The exhibition shows how the church appeared originally.Displayed are mainly reproductions of original drafts which were previously unavailable to the public. They permit an exciting peek into the development of the paintings which can be seen in various drafts and in each phase of the process. New discoveries in the archives of the Archabbey of Beuron and in our own house permitted us, in addition, to create authentic, computer-generated photographic 3-D simulations. These computer simulations were constructed according to old plans of the nun’s choir and the presbyterium including the apse. The walls, floors and ceiling were reconstructed to scale measurements using submittals from the Beuronese School of Art. The virtual presentation was realized by utilizing original color sketches, contour drawings and old monochrome photographs which had been preserved in digital form.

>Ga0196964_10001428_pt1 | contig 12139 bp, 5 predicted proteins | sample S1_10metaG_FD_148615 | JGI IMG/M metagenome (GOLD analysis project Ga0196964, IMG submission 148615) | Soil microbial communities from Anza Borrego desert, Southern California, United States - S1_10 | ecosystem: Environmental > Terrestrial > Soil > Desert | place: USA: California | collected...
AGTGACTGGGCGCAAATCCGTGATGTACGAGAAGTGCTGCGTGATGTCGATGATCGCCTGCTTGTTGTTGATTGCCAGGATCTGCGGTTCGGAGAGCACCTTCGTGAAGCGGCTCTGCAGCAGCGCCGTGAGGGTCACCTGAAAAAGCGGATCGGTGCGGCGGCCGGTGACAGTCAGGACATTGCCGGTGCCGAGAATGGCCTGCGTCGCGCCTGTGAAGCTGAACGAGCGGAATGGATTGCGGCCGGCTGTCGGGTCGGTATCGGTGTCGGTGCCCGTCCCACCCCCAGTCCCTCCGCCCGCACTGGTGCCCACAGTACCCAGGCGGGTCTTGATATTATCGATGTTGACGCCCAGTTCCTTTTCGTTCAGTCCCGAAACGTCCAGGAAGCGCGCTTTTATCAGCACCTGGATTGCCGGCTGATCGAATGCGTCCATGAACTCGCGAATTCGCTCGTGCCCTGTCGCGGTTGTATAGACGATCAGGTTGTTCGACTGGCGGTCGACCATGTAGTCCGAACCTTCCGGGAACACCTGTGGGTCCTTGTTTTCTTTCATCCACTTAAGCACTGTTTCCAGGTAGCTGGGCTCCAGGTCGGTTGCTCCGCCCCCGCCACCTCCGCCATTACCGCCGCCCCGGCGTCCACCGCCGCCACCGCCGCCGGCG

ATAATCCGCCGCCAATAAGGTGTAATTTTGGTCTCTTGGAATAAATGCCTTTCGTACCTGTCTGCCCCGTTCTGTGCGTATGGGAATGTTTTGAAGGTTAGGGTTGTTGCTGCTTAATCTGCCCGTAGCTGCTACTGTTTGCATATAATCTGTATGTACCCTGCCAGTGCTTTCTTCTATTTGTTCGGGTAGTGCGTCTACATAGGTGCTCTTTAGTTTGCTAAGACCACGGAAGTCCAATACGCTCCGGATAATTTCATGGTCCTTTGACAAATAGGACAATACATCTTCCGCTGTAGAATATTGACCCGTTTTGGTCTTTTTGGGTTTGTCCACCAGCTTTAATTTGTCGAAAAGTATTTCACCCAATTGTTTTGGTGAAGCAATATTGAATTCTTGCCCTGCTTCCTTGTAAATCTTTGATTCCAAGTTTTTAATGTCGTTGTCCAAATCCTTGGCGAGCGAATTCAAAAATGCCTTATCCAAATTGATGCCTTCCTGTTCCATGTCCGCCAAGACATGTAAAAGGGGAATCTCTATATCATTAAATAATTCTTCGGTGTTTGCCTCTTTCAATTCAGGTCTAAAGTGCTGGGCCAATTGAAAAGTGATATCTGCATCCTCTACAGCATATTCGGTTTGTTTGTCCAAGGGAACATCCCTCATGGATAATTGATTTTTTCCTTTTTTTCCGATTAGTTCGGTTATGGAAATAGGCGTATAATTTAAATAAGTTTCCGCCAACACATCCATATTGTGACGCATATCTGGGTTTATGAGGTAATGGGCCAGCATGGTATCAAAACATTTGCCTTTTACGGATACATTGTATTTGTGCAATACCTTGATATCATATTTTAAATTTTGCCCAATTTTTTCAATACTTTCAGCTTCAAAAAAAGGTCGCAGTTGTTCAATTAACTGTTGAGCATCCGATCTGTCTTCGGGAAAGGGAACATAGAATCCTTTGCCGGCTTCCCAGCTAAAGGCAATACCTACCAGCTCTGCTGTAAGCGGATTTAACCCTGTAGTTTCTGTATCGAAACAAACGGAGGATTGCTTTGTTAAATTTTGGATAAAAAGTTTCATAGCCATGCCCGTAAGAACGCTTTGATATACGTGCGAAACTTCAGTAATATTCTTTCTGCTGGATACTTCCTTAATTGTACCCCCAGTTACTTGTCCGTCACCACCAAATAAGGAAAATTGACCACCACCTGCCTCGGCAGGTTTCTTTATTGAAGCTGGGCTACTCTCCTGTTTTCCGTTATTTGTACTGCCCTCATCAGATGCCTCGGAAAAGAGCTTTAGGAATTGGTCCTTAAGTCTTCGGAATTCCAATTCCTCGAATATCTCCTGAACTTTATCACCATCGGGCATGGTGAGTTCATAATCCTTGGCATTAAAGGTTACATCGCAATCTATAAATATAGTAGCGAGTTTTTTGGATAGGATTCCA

We wish you great pleasure during your “walk” though the exhibition.
Your Sisters of the Abbey of Saint Hildegard